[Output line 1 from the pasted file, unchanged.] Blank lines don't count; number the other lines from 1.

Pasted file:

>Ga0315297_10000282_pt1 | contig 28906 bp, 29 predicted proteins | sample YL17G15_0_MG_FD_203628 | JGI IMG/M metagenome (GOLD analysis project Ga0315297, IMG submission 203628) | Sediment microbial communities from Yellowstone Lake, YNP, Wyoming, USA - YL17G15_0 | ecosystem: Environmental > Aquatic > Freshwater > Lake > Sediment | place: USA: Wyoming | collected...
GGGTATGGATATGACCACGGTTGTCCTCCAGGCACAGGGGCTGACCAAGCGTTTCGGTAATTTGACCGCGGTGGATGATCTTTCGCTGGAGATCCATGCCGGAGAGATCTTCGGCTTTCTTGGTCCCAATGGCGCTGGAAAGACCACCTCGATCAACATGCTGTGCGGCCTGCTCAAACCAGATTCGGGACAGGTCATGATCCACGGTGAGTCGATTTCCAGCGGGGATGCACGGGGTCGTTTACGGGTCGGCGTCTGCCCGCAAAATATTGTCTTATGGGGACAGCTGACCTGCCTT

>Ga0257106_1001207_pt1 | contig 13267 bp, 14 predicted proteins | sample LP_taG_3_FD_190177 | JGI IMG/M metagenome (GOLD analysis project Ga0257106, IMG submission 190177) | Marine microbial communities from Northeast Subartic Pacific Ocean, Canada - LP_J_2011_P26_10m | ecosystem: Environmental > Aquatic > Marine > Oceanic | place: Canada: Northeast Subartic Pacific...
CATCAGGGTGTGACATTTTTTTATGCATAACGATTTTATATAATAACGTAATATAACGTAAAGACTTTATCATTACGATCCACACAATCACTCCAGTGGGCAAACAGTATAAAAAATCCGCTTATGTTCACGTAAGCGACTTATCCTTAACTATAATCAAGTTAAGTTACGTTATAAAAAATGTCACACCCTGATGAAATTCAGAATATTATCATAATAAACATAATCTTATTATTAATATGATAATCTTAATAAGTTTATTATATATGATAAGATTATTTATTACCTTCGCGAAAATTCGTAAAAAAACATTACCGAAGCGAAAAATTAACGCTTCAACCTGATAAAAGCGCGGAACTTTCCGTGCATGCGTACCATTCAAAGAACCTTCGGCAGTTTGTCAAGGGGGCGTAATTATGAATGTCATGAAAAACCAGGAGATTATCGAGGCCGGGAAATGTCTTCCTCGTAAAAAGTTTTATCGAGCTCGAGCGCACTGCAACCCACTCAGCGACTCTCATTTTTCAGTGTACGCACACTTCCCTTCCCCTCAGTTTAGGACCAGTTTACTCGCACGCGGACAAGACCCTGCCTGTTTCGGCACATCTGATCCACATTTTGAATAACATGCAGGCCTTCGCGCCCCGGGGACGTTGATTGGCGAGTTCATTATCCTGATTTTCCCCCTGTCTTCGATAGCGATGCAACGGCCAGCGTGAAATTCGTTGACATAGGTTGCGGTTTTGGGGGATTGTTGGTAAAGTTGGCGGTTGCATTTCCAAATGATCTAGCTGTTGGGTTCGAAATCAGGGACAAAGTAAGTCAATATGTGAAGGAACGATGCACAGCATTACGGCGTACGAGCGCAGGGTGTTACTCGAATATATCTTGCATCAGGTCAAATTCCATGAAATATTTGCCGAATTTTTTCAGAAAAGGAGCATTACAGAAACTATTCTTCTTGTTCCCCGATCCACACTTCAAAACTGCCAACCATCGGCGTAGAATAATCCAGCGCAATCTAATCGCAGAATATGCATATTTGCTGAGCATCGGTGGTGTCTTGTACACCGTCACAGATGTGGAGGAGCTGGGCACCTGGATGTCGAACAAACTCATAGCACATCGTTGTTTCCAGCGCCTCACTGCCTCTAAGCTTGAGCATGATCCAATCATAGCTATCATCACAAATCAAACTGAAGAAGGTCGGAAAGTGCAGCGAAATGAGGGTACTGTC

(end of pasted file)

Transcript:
>Ga0315297_10000282_pt1 | contig 28906 bp, 29 predicted proteins | sample YL17G15_0_MG_FD_203628 | JGI IMG/M metagenome (GOLD analysis project Ga0315297, IMG submission 203628) | Sediment microbial communities from Yellowstone Lake, YNP, Wyoming, USA - YL17G15_0 | ecosystem: Environmental > Aquatic > Freshwater > Lake > Sediment | place: USA: Wyoming | collected...